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According to my facebook feed, Bishop Barron introduces a video with this:

Friends, I want to challenge pro-abortion Catholic politicians to take a small step toward authentic dialogue with the Church on this critical matter. If there is no quest for common ground, what are we dialoguing about?

And before we get to the video, I think we have two stumbles right out of the gate.

First, the good bishop has carefully separated the sheep and the goats his friends and the politicians. Why would non-friends have much at all to talk about? Or are we speaking of people engaged by the inviter’s cottage industry of books and films?

Second, one spot where the political pro-life movement fails is to paint the opposition as “pro abortion.” There are not many pro-abortion people, except for those who make money from it, or those who have the power to persuade another to get one? Consider these line-ups in which an abortion has occurred and choose the pro-abortion person in each:

  • priest
  • pregnant woman he has had sex with
  • politician who voted for PP funding

 

  • mother and/or father
  • pregnant teen daughter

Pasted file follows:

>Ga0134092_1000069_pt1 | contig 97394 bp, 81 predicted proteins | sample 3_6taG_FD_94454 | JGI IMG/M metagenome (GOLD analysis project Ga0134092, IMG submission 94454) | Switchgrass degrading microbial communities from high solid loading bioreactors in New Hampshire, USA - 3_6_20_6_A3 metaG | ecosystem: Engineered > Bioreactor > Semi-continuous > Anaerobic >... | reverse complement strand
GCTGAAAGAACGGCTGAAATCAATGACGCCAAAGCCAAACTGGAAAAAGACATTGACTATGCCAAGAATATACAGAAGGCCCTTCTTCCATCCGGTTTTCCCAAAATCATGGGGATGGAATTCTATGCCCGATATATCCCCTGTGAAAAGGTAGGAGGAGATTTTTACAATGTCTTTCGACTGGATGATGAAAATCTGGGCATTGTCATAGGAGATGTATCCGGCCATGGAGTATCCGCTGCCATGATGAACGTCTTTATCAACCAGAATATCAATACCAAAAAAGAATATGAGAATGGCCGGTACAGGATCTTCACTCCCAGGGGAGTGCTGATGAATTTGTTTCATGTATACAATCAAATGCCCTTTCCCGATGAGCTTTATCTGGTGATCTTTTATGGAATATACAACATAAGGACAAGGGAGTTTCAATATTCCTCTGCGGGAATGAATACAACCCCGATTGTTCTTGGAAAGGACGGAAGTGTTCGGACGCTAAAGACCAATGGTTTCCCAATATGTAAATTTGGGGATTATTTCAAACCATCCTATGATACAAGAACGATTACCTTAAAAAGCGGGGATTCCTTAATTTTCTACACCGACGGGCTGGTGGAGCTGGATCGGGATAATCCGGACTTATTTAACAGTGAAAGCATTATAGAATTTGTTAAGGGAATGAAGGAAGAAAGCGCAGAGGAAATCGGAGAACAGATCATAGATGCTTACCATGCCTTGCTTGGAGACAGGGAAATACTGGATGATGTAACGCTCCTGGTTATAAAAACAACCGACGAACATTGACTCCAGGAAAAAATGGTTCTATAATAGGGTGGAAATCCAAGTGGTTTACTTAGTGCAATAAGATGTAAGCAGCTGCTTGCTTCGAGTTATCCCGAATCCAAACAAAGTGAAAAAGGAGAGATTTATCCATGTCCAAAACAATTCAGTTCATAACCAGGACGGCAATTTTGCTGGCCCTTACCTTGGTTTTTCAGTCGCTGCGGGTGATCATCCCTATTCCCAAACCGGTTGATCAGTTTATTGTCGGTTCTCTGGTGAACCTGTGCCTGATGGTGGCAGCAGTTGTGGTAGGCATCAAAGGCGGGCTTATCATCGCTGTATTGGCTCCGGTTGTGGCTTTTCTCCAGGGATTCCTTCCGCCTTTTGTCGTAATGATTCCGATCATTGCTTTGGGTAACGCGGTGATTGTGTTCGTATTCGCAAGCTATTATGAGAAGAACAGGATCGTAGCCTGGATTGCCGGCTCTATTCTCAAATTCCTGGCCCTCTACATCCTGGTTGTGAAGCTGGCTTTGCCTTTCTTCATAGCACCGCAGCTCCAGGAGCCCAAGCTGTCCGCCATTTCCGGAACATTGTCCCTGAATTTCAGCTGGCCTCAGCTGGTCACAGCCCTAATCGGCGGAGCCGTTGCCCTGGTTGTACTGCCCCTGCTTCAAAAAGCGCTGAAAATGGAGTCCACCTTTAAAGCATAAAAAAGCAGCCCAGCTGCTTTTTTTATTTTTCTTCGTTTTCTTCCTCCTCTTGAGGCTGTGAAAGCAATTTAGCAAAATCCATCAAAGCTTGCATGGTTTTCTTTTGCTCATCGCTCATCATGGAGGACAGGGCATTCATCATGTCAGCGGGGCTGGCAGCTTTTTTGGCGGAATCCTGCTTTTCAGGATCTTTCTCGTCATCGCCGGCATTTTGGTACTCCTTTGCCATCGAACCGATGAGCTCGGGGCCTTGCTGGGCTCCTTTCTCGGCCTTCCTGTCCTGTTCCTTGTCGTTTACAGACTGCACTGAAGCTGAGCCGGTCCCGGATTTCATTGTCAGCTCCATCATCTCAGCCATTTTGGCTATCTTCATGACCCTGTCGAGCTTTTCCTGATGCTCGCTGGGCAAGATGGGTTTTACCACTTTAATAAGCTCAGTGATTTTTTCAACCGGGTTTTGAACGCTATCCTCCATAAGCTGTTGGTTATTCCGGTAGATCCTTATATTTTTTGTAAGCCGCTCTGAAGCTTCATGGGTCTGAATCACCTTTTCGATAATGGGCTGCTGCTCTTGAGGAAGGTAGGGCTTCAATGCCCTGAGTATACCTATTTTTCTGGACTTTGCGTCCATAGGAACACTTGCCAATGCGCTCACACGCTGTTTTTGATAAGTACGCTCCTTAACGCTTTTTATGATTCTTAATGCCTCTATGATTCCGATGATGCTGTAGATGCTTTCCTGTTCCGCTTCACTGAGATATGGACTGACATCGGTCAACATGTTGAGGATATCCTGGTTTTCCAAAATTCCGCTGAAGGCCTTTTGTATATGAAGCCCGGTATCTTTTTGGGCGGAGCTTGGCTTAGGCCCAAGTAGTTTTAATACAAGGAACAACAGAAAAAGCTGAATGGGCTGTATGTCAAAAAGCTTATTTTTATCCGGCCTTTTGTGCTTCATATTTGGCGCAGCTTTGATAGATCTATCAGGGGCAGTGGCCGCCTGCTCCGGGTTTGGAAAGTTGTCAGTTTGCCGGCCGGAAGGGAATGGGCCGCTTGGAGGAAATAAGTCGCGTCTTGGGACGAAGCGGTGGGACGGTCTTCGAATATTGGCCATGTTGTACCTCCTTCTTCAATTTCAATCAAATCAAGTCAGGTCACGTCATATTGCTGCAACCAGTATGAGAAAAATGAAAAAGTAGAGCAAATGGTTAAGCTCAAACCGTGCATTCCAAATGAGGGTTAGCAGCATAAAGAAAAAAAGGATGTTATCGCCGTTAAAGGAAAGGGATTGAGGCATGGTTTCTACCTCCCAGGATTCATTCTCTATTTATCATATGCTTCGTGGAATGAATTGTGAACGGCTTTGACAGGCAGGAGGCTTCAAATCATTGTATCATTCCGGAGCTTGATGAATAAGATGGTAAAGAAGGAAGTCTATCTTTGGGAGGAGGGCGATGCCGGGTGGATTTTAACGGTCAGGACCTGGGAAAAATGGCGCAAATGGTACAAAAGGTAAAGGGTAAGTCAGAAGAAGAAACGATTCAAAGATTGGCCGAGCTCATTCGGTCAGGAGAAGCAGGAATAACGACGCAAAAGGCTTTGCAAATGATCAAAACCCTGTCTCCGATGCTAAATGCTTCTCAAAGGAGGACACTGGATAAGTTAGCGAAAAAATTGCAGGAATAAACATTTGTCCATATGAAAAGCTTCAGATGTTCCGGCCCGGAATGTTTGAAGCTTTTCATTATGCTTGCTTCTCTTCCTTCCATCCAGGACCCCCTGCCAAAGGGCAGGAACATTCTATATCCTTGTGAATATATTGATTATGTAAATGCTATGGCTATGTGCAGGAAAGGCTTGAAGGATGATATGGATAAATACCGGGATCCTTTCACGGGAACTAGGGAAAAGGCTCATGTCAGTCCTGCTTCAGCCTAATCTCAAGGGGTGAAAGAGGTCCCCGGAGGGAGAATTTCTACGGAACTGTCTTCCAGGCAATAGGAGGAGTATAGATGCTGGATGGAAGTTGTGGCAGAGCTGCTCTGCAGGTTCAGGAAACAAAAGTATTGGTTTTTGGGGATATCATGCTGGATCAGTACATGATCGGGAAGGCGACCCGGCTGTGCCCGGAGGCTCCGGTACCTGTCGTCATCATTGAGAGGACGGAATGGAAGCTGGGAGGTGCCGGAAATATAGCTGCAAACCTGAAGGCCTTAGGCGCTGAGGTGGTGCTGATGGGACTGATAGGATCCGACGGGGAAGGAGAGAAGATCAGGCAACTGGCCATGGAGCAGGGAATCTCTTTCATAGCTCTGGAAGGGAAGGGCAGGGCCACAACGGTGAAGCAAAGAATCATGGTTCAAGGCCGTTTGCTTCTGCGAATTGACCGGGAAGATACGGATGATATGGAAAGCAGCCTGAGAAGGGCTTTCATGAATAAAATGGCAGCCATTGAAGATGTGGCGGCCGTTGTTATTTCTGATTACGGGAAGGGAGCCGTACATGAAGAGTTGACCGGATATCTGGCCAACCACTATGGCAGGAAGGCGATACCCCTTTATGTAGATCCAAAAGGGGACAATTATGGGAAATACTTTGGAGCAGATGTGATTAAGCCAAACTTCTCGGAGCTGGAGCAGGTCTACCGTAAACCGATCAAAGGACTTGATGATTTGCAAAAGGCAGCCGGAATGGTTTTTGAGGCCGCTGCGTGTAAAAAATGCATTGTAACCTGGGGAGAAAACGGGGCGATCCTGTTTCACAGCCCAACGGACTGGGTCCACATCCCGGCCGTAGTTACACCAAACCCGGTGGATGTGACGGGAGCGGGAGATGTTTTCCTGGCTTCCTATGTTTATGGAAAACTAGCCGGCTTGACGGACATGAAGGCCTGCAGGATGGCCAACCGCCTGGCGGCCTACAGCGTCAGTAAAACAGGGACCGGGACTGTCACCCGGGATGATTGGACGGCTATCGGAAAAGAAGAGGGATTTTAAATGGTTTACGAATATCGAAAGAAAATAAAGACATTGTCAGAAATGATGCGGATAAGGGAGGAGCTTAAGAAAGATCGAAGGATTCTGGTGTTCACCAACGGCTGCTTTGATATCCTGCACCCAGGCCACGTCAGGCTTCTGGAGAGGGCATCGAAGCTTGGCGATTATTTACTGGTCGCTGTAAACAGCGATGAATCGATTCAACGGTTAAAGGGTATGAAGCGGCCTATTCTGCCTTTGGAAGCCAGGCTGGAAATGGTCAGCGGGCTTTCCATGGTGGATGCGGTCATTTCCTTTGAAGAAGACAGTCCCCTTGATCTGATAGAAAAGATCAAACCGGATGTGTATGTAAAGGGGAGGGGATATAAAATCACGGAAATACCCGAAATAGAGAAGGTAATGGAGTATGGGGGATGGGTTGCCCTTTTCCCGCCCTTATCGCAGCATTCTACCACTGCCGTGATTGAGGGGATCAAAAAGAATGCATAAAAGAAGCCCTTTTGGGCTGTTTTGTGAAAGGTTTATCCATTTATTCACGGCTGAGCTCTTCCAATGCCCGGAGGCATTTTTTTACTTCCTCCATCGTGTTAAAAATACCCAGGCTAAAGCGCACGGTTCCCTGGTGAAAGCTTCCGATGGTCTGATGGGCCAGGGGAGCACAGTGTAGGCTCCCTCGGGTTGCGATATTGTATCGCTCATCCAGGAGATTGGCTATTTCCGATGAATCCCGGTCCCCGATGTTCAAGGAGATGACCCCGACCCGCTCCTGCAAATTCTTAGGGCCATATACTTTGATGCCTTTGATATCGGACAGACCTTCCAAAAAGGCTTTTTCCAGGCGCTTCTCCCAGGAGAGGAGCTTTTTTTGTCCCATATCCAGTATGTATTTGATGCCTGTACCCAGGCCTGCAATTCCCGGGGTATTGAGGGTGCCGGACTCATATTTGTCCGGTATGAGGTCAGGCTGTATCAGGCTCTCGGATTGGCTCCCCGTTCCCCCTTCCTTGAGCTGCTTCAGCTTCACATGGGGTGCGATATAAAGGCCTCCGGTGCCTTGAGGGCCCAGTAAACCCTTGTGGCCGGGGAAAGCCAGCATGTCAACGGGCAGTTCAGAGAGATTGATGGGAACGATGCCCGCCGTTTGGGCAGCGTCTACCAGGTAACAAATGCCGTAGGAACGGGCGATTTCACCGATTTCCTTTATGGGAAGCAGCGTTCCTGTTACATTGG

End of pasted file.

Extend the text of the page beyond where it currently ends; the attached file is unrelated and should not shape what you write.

• next year’s college admissions officer

 

  • pro-life politician
  • pregnant mistress
  • Democratic colleague in the legislature

When I meet a person named Kathy, I don’t intentionally call her Karen because I dislike her given name. Or even the person herself. I address her–and any other person–in the way they choose and prefer to be addressed. If an acquaintance or friend asks me to use new pronouns, I will comply.

Nearly every politician in that camp Bishop Barron is seeking out self-identifies as “pro-choice.” If a person wants to be taken seriously in a dialogue with them, then one has to show respect and courtesy. If a person is playing to a favorite audience, then by all means, label one’s foils as Karen or as pro-choice or as cotton-headed ninnymugginses. But don’t expect to get very far.

The auxiliary bishop of Los Angeles can and must do better.

About catholicsensibility

Todd lives in Minnesota, serving a Catholic parish as a lay minister.
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